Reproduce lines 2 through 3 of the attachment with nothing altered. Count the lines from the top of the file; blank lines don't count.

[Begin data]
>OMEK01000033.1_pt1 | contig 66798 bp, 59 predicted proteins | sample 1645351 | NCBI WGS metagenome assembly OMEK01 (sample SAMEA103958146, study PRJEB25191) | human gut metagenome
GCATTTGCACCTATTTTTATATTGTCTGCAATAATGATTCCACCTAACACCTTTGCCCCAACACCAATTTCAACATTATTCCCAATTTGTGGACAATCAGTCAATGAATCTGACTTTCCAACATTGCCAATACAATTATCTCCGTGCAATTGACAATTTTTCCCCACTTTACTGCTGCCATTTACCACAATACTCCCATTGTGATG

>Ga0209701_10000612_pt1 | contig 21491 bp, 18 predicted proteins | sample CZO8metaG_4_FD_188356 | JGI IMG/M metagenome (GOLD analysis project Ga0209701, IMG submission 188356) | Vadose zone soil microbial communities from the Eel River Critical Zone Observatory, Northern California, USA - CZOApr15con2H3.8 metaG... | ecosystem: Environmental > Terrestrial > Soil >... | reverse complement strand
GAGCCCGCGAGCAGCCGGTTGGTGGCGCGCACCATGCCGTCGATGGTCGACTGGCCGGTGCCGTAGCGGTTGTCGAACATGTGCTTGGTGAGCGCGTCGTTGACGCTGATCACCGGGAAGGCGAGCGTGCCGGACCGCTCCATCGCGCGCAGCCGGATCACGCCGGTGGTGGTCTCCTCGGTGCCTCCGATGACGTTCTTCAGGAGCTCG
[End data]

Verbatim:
GCATTTGCACCTATTTTTATATTGTCTGCAATAATGATTCCACCTAACACCTTTGCCCCAACACCAATTTCAACATTATTCCCAATTTGTGGACAATCAGTCAATGAATCTGACTTTCCAACATTGCCAATACAATTATCTCCGTGCAATTGACAATTTTTCCCCACTTTACTGCTGCCATTTACCACAATACTCCCATTGTGATG

>Ga0209701_10000612_pt1 | contig 21491 bp, 18 predicted proteins | sample CZO8metaG_4_FD_188356 | JGI IMG/M metagenome (GOLD analysis project Ga0209701, IMG submission 188356) | Vadose zone soil microbial communities from the Eel River Critical Zone Observatory, Northern California, USA - CZOApr15con2H3.8 metaG... | ecosystem: Environmental > Terrestrial > Soil >... | reverse complement strand